Judge Frustrated with Apple, Samsung Lawyers in Copyright Trial

NEWS ANALYSIS: With a federal court judge fervently asking the warring parties for “global peace,” the two device makers nonetheless continued their legal wrestling match over patent issues in court with no end in sight.

Copyright violation litigation, especially involving IT companies with all of their technical and semi-technical legal definitions, brand positioning and additional technobabble, always seem to take protracted amounts of time and effort just to get all the niggling details into the record.
With a federal court judge fervently asking the warring parties, Apple and Samsung, for “global peace,” the two connected device makers nonetheless continued their legal wrestling match over patent issues in court Dec. 6. And there appears to be no end in sight.
Back on Aug. 24, a federal court jury in San Jose, Calif. -- also presided over by current case Judge Lucy Koh -- decided to punish South Korea-based Samsung with a $1.05 billion damages slap for ostensibly copying Apple's products.
The court proceedings drag on, much to the dismay of federal district court Judge Koh and a number of court witnesses and reporters, who'd like to see this litigation buttoned up and put away before the holidays.

Litigation Continues, but Little News Results

No new information came out of the Dec. 6 hearing, except that Koh will review some of the jury's calculations for damages, according to a wire service report.

Hanging in the balance above all the courtroom positioning are financial damages totaling $1.05 billion -- the amount a jury awarded Apple in phase 1 of the trial last August -- and the possibility of an injunction that would halt Samsung's production of smartphones and tablets in the United States for an unspecified period of time.
“Is there some endpoint here?” an exasperated Koh asked lawyers from both parties about four hours into the hearing. When Apple attorney Harold McElhinny replied that the issue won’t be resolved until the court enforces the law, Koh then laid her head in her hands with a big sigh, according to an Associated Press report.

Apple Going Hard After Samsung
Apple is making no qualms about going hard legally after Samsung, its Android operating system and the rest of the $219 billion smartphone and tablet market. It already owns about 62 percent of tablet sales with the iPad but it is facing a receding 17 percent of the smartphone market with the iPhone. Android, with 68 percent of the world smartphone market, has a huge advantage -- one that would take several years to supersede.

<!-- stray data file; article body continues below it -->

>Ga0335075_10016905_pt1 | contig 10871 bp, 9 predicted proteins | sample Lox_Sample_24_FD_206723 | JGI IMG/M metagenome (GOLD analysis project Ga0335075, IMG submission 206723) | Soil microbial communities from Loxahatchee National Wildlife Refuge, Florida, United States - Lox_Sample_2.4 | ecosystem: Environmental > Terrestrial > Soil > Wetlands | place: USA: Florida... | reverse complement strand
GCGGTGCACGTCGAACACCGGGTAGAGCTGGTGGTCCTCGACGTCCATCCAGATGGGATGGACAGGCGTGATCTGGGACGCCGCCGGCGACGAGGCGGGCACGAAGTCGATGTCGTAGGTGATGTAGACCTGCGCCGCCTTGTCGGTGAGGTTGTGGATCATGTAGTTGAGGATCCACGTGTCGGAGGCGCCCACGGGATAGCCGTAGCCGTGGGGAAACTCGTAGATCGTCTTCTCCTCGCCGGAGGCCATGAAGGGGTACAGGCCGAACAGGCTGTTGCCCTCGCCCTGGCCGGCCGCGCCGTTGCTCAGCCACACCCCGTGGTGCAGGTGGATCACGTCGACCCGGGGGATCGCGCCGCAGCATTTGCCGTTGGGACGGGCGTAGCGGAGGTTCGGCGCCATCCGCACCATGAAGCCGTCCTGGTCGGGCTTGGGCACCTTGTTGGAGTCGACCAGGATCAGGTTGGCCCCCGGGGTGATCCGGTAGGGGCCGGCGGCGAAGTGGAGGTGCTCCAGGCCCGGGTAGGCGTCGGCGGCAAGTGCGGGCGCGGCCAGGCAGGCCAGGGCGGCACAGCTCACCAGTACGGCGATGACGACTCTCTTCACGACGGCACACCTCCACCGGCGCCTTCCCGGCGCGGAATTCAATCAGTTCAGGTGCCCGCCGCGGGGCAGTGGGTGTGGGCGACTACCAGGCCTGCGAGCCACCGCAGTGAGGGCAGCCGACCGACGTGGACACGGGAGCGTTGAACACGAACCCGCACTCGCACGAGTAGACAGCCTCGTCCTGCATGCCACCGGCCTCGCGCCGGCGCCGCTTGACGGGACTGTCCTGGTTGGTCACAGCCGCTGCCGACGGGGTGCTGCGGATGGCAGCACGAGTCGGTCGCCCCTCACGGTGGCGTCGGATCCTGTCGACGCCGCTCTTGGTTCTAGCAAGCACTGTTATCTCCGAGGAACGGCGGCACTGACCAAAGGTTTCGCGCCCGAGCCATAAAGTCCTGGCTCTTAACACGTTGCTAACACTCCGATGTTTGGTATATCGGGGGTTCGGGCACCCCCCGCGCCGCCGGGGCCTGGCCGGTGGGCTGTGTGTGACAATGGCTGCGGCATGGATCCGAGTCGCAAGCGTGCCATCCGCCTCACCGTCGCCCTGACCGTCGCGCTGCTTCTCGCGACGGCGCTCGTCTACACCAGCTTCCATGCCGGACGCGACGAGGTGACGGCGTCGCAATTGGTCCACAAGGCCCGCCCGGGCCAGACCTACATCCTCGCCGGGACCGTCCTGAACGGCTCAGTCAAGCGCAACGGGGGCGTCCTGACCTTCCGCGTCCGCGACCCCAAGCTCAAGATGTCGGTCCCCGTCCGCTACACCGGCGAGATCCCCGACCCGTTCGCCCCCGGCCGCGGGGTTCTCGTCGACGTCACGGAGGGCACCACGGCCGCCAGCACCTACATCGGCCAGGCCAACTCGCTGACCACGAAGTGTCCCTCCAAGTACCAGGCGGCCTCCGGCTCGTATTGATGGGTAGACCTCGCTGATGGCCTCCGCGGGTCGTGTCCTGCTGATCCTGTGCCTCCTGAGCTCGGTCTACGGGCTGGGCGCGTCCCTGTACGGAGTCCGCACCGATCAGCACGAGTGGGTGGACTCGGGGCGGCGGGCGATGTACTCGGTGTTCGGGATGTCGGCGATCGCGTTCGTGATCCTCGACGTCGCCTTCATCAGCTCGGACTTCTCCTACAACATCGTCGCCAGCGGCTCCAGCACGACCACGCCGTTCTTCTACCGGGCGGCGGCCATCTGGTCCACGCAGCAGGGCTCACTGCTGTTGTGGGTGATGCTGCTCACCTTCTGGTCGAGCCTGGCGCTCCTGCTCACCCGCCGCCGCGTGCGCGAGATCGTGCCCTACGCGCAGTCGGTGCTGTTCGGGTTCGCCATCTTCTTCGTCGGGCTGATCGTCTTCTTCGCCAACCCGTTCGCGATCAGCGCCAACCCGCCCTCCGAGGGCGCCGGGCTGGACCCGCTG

Meanwhile, Apple has prepared court injunctions against Samsung against the sale of Samsung's 152 smartphones and tablets, including its popular Galaxy brand, in the United States. If these injunctions are sanctioned by the court, the repercussions of this case could become a huge market issue for Samsung. However, millions of people around the U.S. and the world who already have bought Samsung phones won't be affected.

Apple's Motivation: Increasing Android Sales

Therein lies Apple's main motivation for this case: Android is kicking iPhone's rear all over the world. Android Inc. co-founder and Google Senior Vice President of Mobile and Digital Content Andy Rubin tweeted recently that more than 900,000 Android devices are activated each day.

Samsung products found by the jury to have violated Apple patents included the Samsung Galaxy Tab and Galaxy 10.1 tablets and smartphones -- specifically the Captivate, the Galaxy S line, the Fascinate and the Epic 4G. In the case of most patents, the jury ruled that Samsung's infringement of the intellectual property inside them was "willful."
One of the specific patents jurors determined Samsung had copied from Apple is called the Bounce, which is what happens to content on the screen of any iOS device when a user scrolls down to the bottom of a page, and the page sort of "bounces" to let him or her know the end has been reached. Subtle, but it is part of the whole Apple brand.
Additionally, design items such as the curves on the edges of Samsung's smartphones and tablets were also cited as being "willfully" copied from Apple's products.

Chris Preimesberger

Chris J. Preimesberger

Chris J. Preimesberger is Editor-in-Chief of eWEEK and responsible for all the publication's coverage. In his 13 years and more than 4,000 articles at eWEEK, he has distinguished himself in reporting...